Welcome back to Watching Lesbian Classics, AKA an ongoing experiment where one woman tests her threshold for pain. We left off on Jennifer’s Body, a film that perfectly captures the gay experience of two women destroying each other in their quest for love, and for a brief moment, my love for cinema returned. But I didn’t know what waited in the shadows for me. I never do.
As usual, I crowdsourced for our next movie, and Laneia, executive editor of Autostraddle and supposed friend, suggested The Incredibly True Adventures of Two Girls in Love starring Laurel Holloman from The L Word because it was “cute” and that, “This movie might be the one reason I didn’t hate Tina to the level that I could/should have.” What I did to Laneia to deserve this kind of setup job, well, I guess I’ll never really know. May this review be my first step towards forgiveness.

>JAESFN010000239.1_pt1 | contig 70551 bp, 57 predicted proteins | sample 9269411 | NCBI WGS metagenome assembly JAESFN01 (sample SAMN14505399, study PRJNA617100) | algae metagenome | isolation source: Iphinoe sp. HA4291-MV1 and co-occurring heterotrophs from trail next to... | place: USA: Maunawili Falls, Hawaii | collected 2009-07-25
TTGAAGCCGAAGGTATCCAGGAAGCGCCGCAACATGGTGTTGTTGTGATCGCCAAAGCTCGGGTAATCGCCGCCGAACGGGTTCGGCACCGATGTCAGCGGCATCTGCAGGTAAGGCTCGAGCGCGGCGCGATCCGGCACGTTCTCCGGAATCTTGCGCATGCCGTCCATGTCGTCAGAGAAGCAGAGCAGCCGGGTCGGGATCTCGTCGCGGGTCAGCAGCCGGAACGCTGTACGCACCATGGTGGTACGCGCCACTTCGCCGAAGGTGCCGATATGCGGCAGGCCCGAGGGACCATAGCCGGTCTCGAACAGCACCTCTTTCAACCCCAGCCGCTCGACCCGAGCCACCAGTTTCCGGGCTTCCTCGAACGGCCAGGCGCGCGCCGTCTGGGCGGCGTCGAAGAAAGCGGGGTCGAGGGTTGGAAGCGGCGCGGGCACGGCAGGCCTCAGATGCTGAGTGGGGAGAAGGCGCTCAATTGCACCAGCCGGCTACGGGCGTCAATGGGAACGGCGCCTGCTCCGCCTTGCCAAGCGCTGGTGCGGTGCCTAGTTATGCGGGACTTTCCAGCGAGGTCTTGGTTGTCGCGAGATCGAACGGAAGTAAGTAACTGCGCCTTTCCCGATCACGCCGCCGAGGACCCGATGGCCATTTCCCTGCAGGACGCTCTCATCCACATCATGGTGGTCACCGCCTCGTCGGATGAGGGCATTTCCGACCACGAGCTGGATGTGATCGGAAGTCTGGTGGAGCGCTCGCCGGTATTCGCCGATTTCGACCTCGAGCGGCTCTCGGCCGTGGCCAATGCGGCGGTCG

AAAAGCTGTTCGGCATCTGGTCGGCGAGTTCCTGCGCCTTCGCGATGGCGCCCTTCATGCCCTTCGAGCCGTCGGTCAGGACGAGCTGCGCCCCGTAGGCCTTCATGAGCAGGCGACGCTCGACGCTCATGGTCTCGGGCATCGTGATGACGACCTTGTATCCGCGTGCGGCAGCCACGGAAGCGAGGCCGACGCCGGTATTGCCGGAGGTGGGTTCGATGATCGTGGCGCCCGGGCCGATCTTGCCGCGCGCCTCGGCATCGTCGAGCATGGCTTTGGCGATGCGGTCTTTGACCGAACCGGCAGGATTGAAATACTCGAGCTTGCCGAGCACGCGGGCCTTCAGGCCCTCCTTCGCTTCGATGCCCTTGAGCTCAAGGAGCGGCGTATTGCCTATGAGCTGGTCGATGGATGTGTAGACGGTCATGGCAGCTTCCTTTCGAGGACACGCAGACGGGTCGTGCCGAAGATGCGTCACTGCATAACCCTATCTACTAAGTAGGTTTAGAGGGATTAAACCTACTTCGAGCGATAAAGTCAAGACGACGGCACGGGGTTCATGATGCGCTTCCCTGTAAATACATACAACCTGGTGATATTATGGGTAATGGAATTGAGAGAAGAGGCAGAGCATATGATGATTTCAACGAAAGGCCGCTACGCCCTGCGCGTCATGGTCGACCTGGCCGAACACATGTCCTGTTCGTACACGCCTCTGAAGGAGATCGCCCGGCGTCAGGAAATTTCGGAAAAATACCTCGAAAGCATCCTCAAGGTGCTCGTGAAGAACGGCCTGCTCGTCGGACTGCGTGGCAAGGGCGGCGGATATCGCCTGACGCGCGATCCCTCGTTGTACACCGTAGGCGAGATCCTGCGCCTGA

We open with Laurel Holloman as “Randy” making out with an older married woman in a gas station bathroom. This, by the way, is the most interesting thing that will happen in this entire movie. Let that settle in.
Then Randy dazzles down the street in rollerblades. We come to learn that, to Randy, rollerblading is not a hobby or sport, but an invitation to push boundaries. She rollerblades on gravel, grass, old wood – really anywhere.
She describes herself as “rough around the edges,” and based on her rollerblading style, I believe her. She doesn’t think about the future and is a live in the moment kind of gal. Tite.